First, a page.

In time you can lengthen the martingale so it’s only there for emergencies. Eventually you’ll be able to do without it altogether.

No gadget or martingale works with a tortoise. You’ll never win a battle of strength but in a battle of wits you have the trump card. You are more intelligent and you know what he’s going to do.

Tortoises have a habit of shrinking their necks as you go up a pace. Most often from walk to trot. Before you trot the walk probably feels soft and submissive. It’s when you ask for it that the softness converts to concrete and the jaw becomes solid.

In walk practice bending his head from the outside to the middle to the inside. Take your time. You’re not swinging his head from side to side. You’re turning his head and neck one way and then the other to stop him setting his muscles. Take three strides to bend him to the outside, three to bring him back to the centre and three to take him to the inside. Use the leg on the side you are turning towards to stop him turning his body. Put your other leg back to stop him swinging his quarters out. He’s a master of evasion so cover all options!

To start with he’ll still try to set his neck. Keep turning his head from side to side and he can’t. If you have to take your hand away from his neck to turn his head then do it. Stay calm even when he’s not. A tug or yank at this stage will just remind him why he started all this in the first place!

Once you’re able to do this without too much of a fight ask for trot. Ask as his head’s turned to the outside. It may take a few strides because he’ll think you’ve gone crazy but you’ll find he won’t be able to shrink back into his shell when you’re bending him one way and then the other.

Once you’re in trot relax but be ready. The second he tries to set his neck bend him to the outside.

These methods may not be ideal for a dressage test but they’re there to break a habit. They’re useful and kinder than many gadgets claim to be. Whether it’s a giraffe or a tortoise you have on your hands there’s only one way to change them and that’s practice and patience. Keep calm, stay consistent and soon you’ll have a horse with a neck that bends the right way! Good luck.

Tuesday, 8 February 2011

It Takes Two

We’ve all ridden horses that put their entire weight on the bit. Frustrating as it is, it’s not only their fault. You can’t lean on anything that isn’t solid. Neither can they.

Your horse leans because he’s unbalanced. Too much of his weight is on his shoulders. He uses you to stop himself tipping onto his nose. You need to rebalance him. Put his weight onto his hocks. Then he can carry himself.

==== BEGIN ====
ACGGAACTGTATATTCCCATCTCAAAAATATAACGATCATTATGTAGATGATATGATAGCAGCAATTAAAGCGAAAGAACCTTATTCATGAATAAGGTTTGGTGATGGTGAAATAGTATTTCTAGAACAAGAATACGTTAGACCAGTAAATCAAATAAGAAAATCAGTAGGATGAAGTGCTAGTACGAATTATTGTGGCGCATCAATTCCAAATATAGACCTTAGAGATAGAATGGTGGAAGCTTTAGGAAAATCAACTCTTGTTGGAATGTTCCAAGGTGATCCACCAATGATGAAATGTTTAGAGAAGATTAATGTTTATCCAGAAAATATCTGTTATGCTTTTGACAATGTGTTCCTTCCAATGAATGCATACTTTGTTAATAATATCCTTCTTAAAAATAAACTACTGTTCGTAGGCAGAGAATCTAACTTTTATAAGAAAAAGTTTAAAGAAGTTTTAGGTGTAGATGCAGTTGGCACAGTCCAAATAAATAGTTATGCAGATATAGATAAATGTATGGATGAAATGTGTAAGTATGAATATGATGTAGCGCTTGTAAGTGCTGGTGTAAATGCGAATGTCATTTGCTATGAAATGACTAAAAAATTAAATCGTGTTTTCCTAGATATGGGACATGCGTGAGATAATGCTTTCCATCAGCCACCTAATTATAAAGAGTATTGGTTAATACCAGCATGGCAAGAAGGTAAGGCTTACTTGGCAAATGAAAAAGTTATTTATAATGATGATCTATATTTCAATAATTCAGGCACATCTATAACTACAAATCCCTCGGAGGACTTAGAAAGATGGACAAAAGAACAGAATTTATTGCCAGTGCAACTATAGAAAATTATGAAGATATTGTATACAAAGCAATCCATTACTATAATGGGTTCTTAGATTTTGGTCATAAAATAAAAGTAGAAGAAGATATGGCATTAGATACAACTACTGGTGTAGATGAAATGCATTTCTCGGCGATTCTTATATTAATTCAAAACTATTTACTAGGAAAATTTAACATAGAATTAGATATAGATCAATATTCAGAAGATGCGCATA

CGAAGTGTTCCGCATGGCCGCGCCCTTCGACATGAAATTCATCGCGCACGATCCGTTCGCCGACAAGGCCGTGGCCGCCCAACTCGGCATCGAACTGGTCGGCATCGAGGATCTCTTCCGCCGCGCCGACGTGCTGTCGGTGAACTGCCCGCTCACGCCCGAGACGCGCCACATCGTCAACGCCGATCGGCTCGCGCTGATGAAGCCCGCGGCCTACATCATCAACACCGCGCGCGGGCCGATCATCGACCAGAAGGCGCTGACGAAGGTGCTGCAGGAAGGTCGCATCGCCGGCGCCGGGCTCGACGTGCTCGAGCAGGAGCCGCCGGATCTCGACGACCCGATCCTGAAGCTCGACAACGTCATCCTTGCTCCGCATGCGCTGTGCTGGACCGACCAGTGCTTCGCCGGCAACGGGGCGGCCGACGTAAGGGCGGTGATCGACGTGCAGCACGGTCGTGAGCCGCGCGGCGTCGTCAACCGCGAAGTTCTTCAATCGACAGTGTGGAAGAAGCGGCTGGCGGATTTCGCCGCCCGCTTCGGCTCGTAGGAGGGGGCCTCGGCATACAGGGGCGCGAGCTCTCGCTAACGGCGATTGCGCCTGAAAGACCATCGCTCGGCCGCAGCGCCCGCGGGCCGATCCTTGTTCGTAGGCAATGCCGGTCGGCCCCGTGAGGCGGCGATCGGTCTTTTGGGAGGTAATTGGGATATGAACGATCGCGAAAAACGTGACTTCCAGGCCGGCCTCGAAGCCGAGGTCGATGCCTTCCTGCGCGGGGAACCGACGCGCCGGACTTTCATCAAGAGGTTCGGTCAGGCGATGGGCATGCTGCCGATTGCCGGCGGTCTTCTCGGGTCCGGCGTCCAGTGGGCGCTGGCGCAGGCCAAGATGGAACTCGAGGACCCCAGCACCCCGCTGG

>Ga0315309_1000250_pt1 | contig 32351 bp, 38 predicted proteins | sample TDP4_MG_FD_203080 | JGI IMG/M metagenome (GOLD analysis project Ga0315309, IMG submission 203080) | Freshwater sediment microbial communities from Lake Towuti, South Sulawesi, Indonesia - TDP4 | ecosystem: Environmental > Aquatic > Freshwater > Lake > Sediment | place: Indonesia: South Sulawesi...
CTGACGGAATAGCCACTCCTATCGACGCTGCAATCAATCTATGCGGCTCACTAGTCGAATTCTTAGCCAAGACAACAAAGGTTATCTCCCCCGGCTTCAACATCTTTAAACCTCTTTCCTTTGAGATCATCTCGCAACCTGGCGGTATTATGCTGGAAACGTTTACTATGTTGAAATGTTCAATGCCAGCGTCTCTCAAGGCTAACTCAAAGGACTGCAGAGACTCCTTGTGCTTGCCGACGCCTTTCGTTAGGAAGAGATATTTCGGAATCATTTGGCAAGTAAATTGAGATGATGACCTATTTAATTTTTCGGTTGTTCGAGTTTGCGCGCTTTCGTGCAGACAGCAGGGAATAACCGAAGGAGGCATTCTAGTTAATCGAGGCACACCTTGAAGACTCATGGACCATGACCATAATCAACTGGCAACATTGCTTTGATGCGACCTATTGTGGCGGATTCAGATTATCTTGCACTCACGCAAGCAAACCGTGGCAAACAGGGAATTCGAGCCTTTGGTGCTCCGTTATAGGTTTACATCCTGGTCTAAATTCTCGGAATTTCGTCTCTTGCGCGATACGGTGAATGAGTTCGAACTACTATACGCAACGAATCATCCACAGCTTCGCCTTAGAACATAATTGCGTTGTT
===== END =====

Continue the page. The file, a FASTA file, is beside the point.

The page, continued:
To do this you have to sit back. When you think you’re upright lean back an extra inch. You’ll feel as if you’re leaning over backwards but if you check in a mirror you’ll be upright. Now look straight ahead not at the floor ten metres ahead of you. Lift your hands, keep your elbows bent and use plenty of leg to push his hocks under his body.

Ride through your paces and pay attention to your position and your hands. If you keep your wrists straight and your fingers moving on the reins then you’ll give him nothing to lean on.

Still think it’s his fault? Put your reins through your hands the wrong way or lay your whip down his shoulder and ride with it there. Both methods stop you rounding your wrists and fixing on him. It might feel odd but he won’t be leaning. He can’t if you don’t set against him. Now you have something to work towards.

It’s not the solution that’s difficult, it’s keeping it up. Your horse will still try to lean. He’s got used to it. It’s easier than carrying himself. After the initial ten minutes of enthusiasm you could well slip your reins a bit longer, start looking at the floor, drop your shoulders forward or even forget to move your fingers on the reins. All these things have one end result. They put his weight on his shoulders and he’s back to leaning on you.

Sometimes schooling can be harder on you than it is on your horse. Nag at yourself. Sit up, look up and keep your hands up. Keep trying and you’ll soon have a horse that will carry himself.

It does takes two to lean but the good news is that it only takes one to break the habit. The bad news is it won’t be him! Stay calm, stay consistent and don’t give in.

Good luck.

Friday, 4 February 2011

Get Those Hocks in Gear.

How often has your horse given you the choice of head down or hocks under? You trot around the school, you know he looks pretty but you also know that his hocks are nowhere to be seen. Wouldn’t it be nice to have both?

There is an answer. It’s called canter. It’s the best pace in the world for unlocking those rigid back muscles. Because of the way his legs move in canter – one hind, a diagonal pair and a foreleg – his muscles have to stretch from side to side and front to back. The best news is there’s very little he can do to stop them.

Try this.